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Expert: North Will Not Accept Permanent Disarmament

Posted February. 15, 2007 07:15,   


“North Korea will not disable its nuclear facilities permanently. Nevertheless, long-term temporary disabling is possible, which can be an important step toward denuclearization,” said David Albright, president of the Institute for Science and International Security (ISIS).

Albright visited Pyongyang for five days since January 30 to meet North Korean Vice Minister of Foreign Affairs Kim Kye Kwan. He told Dong-A Ilbo on Tuesday, “The agreement reached in Beijing is similar to what North Korean officials said they expected, but supply of 50,000 tons of heavy oil as aid seems less than what they wanted.”

-Where do you think the talks will lead?

“The North Korean officials prepared a three-step approach to the talks. They said they would demand a light water reactor before they implement the final stage, the actual dismantling of their nuclear facilities and program, after the second stage of a freeze and reporting on their nuclear facilities. So there is a bumpy road ahead of the talks. Still, the agreement contains good content.”

Albright studied physics and mathematics in graduate school. He is a nuclear inspector and dealt with Iraq’s nuclear program from 1992 to 1997 with inspectors from the International Atomic Energy Agency (IAEA). This paper asked him about technical aspects of disabling the North’s nuclear facilities.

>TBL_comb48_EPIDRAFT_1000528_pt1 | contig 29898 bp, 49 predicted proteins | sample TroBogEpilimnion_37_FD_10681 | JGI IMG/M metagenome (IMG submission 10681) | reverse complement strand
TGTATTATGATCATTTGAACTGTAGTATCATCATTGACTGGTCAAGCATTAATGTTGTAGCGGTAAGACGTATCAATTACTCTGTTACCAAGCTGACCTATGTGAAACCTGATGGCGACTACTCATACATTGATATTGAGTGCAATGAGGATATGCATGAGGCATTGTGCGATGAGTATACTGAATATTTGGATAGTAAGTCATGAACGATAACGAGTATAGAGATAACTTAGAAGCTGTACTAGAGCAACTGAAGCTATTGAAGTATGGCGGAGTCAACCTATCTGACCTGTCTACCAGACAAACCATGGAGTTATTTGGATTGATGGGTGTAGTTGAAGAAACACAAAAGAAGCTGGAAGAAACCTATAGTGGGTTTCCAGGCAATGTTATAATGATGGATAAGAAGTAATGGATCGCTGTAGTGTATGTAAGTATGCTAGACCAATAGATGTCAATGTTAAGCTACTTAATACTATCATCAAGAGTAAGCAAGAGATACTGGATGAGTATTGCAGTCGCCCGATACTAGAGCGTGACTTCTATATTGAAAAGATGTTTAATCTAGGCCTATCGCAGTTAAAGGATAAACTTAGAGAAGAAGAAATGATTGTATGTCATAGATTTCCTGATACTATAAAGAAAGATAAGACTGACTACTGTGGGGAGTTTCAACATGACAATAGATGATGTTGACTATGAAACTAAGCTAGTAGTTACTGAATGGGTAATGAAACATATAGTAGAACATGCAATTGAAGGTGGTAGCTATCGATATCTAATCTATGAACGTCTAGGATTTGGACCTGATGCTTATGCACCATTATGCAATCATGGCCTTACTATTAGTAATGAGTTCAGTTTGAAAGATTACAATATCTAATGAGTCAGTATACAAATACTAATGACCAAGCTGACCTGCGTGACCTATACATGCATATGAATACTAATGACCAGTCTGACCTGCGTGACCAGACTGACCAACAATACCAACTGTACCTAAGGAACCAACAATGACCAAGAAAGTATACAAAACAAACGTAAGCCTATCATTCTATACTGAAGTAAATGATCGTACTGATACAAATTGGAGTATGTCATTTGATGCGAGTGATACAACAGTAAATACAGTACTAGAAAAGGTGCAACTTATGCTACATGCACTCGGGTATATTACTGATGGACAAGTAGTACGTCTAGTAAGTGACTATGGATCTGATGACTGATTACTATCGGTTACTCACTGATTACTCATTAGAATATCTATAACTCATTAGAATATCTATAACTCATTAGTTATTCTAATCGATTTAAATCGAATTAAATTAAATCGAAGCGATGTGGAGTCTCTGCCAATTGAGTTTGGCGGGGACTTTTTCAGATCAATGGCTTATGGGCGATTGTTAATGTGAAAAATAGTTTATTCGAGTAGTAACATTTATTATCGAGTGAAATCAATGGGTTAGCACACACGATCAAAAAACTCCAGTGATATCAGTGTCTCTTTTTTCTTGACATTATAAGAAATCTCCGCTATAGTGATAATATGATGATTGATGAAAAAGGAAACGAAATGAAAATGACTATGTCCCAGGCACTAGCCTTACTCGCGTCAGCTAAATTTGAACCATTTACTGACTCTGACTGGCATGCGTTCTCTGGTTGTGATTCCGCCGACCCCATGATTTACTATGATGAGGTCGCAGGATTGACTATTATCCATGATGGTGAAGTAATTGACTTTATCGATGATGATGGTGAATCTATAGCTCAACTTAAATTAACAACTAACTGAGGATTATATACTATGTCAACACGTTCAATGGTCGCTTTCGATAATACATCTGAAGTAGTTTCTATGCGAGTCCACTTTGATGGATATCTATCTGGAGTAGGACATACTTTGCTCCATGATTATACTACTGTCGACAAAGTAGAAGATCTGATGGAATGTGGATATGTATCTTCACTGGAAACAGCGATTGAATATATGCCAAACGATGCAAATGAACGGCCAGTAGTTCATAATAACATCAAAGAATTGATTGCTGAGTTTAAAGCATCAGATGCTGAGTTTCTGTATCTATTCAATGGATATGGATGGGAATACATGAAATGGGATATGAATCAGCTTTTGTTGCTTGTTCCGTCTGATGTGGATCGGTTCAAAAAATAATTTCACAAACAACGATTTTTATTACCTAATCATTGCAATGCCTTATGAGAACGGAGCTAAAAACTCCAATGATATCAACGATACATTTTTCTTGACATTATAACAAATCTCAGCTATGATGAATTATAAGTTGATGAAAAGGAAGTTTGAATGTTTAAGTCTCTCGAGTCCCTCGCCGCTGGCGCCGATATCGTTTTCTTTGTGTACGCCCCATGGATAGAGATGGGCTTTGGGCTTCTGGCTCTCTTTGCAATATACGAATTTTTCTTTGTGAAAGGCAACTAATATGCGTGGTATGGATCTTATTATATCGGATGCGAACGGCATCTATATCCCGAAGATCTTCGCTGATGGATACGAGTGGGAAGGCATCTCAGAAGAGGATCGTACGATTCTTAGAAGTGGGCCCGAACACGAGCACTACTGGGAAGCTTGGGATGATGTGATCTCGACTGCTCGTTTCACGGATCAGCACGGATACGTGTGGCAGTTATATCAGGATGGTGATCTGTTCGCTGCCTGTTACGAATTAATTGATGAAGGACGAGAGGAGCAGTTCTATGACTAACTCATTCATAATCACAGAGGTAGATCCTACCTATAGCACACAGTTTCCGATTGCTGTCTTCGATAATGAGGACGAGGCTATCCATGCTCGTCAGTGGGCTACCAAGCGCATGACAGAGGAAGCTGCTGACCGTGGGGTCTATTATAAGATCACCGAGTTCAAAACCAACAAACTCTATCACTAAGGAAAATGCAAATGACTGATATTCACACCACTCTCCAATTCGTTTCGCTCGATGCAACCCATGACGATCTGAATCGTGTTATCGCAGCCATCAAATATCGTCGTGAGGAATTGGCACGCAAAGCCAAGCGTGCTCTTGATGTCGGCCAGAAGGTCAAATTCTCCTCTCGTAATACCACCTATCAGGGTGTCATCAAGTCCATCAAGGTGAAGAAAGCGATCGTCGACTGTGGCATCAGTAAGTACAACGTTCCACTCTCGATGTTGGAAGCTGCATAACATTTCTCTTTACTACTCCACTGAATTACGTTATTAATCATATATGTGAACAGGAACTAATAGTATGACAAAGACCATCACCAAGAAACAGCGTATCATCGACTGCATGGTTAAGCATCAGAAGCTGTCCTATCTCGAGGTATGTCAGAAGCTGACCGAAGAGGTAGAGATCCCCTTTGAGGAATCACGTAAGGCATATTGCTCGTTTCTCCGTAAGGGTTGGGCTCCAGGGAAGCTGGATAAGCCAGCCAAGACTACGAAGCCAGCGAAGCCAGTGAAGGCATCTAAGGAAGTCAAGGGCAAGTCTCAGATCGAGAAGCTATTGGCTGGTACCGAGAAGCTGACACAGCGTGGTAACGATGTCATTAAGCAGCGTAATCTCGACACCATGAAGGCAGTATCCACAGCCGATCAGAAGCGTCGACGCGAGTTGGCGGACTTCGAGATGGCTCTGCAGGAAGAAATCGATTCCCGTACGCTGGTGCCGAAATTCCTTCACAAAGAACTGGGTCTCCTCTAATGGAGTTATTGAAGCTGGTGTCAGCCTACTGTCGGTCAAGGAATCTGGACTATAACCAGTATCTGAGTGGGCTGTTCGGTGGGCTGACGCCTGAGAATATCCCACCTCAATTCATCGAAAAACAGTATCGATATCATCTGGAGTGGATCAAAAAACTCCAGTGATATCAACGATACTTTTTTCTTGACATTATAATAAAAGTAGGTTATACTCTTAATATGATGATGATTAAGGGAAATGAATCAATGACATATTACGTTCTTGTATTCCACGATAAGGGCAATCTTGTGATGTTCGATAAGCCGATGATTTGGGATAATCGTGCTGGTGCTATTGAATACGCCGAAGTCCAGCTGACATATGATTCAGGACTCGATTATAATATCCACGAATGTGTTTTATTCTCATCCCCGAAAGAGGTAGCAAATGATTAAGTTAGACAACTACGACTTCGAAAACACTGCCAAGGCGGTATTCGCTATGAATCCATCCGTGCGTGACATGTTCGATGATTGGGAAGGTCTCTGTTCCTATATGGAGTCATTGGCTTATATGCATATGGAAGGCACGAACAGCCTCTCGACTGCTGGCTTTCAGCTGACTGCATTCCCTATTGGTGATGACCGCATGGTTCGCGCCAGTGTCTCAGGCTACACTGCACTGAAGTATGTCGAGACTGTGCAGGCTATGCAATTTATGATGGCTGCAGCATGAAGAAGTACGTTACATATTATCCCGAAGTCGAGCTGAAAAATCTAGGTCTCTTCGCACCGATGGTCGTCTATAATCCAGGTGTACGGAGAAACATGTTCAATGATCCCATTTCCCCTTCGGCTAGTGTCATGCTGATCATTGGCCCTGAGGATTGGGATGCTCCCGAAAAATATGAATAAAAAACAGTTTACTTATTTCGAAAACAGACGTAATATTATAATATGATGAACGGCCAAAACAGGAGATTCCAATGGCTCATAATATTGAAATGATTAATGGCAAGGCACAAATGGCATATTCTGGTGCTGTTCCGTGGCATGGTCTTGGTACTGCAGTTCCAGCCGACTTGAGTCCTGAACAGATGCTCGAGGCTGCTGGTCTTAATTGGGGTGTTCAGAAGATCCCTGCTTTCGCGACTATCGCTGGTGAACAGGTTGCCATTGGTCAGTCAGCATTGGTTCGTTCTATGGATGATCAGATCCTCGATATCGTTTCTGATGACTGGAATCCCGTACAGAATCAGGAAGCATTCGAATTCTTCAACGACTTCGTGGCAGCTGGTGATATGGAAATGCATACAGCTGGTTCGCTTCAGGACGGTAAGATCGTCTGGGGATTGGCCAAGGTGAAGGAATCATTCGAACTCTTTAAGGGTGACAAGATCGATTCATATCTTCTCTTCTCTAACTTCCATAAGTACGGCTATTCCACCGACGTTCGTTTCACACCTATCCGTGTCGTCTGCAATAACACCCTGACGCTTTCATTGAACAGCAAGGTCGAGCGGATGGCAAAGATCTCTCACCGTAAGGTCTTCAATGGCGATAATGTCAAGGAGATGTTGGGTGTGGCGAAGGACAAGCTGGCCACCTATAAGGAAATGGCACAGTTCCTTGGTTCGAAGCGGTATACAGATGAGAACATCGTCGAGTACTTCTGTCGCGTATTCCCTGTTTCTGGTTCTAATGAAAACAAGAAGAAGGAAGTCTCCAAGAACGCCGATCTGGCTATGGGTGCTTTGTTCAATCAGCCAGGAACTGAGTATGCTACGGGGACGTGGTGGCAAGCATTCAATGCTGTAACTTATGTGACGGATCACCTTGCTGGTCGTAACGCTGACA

“Disabling of nuclear facilities is divided into two types: permanent and temporary disablement. I have discussed disablement of nuclear facilities in Pyongyang for several years, and the North Koreans have always talked about “temporary measures.” Temporary disablement is just to extract fuel from facilities and put it back when they want. Permanent disablement, on the other hand, is to extract fuel and destroy it. From my perspective, North Korea would allow only the temporary disablement.”

He stressed, “For all that, this agreement in Beijing is philosophically different from the Geneva Agreement in 1994.”

“Under the Geneva framework, North Korea had the right to maintain its nuclear reactor and facilities for nuclear reprocessing, which means it can resume its nuclear program whenever it wants. However, the agreement reached in Beijing this time aims at irrevocable denuclearization. North Korea is expected to resist permanent disablement, but eventually it can be led to disable its nuclear facilities permanently or dismantle them. It will be difficult for dismantlement to take place in a few years, but things could change because the longer temporary disablement continues, the more time Pyongyang needs to resume its nuclear facilities.

-What caused both the U.S. and North Korea to change their positions this time?

“Several factors played a role in the talks. The Chinese put pressure on North Korea, the North had confidence since it possesses nuclear weapons, and Washington’s strategic deterrence against Pyongyang has decreased due to situations in Iraq and Iran. North Korean officials said they already secured enough plutonium to make small nuclear weapons and have missile capabilities to deliver them. Closing down the Yongbyon reactor will be a cost the North is willing to pay compared to supply of heavy oil it will get and the improvement of its relations with the U.S. The North Koreans also seem to think that they can always resume their nuclear program when they feel the U.S. is not showing willingness to improve relations.”